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Diaper stripers far outnumber keepers
     Casting to breaking rockfish under birds in the main Bay is outstanding right now. Just don’t be fooled into thinking that open water is where you’ll find keepers.

We’ll soon be dividing shares of a diminished striped bass pie

     Once again our rockfish are in trouble. They have been overfished, commercially and recreationally for some time. The overall Atlantic population, including in the Chesapeake, has become depleted and the larger fish of the species seriously so. That is an accepted fact, based on thorough studies by the Atlantic States Marine Fisheries Commission.

Hobbes goes to sea

      Taking a dog out onto the Chesapeake does not seem like a complicated task. I didn’t expect many difficulties from my new pup, Hobbes, as Labradors were bred long ago to accompany fishermen on their voyages. We had complications.       As we would eventually be some distance from land, it was not only prudent but essential that the young, inexperienced pup have some extra flotation.

Recreational anglers share the blame

      Now that most federal, state and associated conservation organizations are agreeing that the striped bass population is again in crisis, the finger pointing has started. Some are laying the blame on the recreational fisheries, some on commercial entities and others on over-harvest of the forage species on which rockfish rely. All play a role.       Recreational catch-and-release in particular is getting a new hard look, and deservedly so.

Hobbes is a seven-week-old Lab pup

     When Hobbes arrived at our home Saturday evening, two things became apparent. Neither order nor melancholy can survive around a seven-week-old black Labrador puppy. Chaos and laughter, however, grow exponentially.      It’s been more than three years since our female German shorthair pointer Sophie passed, long enough for the pain and sorrow of her absence to fade.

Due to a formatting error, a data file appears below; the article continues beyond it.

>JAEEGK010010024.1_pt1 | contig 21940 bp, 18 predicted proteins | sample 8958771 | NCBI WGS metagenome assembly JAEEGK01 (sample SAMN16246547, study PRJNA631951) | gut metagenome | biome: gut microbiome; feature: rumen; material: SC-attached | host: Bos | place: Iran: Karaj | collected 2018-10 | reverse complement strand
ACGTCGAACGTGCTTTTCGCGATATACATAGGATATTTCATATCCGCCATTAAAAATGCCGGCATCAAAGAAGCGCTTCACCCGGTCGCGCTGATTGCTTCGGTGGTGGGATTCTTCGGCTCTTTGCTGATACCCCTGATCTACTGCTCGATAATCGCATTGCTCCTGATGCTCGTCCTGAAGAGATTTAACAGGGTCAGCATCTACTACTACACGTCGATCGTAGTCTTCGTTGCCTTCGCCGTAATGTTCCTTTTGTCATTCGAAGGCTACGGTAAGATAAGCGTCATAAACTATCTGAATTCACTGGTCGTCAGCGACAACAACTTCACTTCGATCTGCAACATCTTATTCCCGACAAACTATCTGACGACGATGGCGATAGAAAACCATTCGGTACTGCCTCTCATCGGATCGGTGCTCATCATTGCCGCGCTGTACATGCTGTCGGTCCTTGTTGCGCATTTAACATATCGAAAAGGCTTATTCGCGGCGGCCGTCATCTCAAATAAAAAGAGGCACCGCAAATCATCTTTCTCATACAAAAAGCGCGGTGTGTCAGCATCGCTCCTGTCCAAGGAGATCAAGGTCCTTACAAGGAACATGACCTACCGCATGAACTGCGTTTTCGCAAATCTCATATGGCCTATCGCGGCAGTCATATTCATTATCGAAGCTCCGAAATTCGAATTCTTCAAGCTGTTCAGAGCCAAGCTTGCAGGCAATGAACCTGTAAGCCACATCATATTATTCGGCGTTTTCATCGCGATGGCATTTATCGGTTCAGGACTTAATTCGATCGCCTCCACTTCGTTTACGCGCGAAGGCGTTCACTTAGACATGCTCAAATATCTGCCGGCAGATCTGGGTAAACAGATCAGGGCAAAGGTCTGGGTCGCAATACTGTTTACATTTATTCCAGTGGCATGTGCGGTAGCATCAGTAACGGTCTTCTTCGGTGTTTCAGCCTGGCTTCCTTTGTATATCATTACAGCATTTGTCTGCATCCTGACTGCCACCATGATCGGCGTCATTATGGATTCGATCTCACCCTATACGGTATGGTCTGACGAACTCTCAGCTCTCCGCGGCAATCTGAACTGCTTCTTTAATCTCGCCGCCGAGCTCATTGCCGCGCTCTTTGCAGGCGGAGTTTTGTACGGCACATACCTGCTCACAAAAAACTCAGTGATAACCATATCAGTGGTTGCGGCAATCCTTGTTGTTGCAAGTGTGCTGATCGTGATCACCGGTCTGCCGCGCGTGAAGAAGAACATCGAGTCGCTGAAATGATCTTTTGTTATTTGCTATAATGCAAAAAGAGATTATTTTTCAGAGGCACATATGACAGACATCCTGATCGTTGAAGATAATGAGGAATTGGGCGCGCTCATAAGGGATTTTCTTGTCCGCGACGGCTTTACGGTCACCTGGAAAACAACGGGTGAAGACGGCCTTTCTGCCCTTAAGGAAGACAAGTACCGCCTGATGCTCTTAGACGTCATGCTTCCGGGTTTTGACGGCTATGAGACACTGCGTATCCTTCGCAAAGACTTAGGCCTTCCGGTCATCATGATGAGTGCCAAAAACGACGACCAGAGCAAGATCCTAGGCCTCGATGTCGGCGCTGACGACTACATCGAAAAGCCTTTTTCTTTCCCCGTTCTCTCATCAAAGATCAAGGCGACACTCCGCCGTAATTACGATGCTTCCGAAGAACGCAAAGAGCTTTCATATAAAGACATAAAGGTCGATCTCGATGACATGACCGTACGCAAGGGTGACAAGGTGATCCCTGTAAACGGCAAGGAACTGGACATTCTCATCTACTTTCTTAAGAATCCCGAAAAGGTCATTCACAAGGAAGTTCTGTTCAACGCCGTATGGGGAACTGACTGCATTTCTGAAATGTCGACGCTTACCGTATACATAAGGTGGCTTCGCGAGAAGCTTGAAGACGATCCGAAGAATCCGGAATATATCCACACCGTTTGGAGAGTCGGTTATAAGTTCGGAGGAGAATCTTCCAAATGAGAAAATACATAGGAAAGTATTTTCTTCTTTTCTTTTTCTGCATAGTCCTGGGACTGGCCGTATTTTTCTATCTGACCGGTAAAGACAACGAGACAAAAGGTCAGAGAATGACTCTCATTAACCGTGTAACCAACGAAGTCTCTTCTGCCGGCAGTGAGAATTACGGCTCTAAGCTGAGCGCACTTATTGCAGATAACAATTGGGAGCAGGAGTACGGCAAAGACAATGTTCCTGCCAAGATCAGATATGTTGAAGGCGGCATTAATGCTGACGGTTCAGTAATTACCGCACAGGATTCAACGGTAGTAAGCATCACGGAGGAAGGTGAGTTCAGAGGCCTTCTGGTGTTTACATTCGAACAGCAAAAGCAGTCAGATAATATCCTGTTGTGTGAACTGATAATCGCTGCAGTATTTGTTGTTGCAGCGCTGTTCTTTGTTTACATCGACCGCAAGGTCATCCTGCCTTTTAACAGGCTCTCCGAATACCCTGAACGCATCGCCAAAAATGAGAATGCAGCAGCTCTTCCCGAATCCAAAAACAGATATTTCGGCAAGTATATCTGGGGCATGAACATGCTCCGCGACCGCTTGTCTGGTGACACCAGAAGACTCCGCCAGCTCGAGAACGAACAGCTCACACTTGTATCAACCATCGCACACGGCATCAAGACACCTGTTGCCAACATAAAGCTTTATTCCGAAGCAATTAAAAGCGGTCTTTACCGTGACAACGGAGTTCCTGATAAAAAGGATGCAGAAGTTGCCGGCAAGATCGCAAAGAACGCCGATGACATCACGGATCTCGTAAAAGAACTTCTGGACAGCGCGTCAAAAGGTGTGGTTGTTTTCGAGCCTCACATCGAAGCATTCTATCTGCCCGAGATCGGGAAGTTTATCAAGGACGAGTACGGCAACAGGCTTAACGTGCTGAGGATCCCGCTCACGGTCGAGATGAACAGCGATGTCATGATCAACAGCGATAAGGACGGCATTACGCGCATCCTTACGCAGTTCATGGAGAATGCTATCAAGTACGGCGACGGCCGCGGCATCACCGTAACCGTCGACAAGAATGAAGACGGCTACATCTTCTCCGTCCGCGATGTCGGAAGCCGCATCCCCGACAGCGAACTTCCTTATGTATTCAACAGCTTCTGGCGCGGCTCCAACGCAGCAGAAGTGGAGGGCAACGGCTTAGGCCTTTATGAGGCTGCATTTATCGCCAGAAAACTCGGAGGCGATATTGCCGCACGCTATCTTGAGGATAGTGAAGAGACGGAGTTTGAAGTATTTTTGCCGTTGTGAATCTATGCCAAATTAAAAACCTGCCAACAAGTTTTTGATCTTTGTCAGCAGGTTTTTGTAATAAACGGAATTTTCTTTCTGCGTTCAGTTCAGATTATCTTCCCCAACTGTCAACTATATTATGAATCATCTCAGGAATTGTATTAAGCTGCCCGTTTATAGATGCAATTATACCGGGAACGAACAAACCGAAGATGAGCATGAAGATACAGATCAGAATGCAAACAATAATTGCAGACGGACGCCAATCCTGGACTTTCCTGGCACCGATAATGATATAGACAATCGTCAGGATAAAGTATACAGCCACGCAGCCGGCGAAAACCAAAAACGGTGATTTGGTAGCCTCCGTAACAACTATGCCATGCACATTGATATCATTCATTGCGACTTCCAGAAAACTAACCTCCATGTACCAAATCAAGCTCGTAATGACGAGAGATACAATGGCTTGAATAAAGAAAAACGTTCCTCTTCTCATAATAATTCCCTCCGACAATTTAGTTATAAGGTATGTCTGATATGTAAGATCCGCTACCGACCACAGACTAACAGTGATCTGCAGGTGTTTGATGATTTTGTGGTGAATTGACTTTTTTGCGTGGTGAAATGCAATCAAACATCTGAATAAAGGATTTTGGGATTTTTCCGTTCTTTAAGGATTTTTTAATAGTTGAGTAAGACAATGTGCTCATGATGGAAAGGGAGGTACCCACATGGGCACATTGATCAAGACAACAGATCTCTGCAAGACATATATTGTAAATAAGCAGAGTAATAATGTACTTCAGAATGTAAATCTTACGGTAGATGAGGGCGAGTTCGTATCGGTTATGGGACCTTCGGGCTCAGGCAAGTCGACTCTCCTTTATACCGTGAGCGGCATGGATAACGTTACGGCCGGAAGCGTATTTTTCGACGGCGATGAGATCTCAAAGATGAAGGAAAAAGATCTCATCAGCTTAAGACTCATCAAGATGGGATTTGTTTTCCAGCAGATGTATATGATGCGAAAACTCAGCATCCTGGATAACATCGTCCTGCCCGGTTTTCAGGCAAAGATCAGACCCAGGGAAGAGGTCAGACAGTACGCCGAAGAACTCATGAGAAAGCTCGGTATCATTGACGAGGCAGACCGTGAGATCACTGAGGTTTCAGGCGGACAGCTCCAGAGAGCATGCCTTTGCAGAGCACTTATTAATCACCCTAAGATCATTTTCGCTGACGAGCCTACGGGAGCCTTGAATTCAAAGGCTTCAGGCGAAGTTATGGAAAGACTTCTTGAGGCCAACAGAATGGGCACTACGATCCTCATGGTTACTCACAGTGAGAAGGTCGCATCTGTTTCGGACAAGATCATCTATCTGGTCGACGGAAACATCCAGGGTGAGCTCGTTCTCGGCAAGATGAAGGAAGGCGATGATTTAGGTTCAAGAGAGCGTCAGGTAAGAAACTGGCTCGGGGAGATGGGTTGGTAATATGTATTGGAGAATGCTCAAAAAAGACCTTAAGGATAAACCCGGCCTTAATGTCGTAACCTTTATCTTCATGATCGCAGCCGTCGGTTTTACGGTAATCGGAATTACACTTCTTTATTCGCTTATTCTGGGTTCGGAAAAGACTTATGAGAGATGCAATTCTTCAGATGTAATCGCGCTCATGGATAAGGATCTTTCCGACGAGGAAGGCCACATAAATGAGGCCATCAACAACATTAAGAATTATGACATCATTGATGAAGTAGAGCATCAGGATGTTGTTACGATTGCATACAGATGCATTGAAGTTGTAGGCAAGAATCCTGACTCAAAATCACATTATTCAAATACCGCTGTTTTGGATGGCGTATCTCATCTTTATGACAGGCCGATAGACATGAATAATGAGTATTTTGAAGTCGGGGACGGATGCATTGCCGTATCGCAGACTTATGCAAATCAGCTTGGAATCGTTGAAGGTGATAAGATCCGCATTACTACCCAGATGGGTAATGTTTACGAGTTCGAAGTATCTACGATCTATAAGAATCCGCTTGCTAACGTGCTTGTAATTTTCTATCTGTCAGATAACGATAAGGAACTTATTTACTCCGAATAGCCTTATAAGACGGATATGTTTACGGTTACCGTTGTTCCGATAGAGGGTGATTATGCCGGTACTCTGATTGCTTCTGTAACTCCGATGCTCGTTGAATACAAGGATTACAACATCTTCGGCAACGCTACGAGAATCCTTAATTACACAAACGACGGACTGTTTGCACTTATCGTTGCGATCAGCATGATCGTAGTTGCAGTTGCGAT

Make 2019 your year to start a garden

      I recently returned from a vacation to Greece, specifically, the remote island of Ikaria in the northeast Aegean Sea. My ancestral home, it is designated a Blue Zone by National Geographic’s Dan Buettner.       The world’s five Blue Zones have high concentrations of centenarians —without problems like heart disease, dementia, diabetes and cancer. Research has shown that these Blue Zones have certain things in common.

That’s fishing’s Golden Rule

       As soon as I flipped the small Norfolk spot overboard with a thin 6/0 circle hook trailing from just in front of its dorsal fin, the rockfish tidbit twitched its way into the depths. The tidal current was barely starting to move along the bridge support as I fed out line from my baitcaster and tried to estimate how close to the bottom, 30 feet below, the frisky bait was approaching.

City art new and old collected in a book

Ideas, research and preparation

      It’s about that time of year when parents come to me seeking ideas for their child’s science project. Most of the time, they are desperate because their children procrastinated in announcing they had to turn in a project idea yesterday.        Here’s what I tell them:

The best comes from your own patch

        Once you have eaten fresh homemade horseradish sauce, you will never want to eat the store-bought brands. It’s even better if the roots come from your own garden.        If you grow horseradish plants, now is the time to convert the roots to sauce. The hard freeze a couple weeks ago killed the foliage, and that dieback is essential to making a horseradish sauce that has the kick of a mule.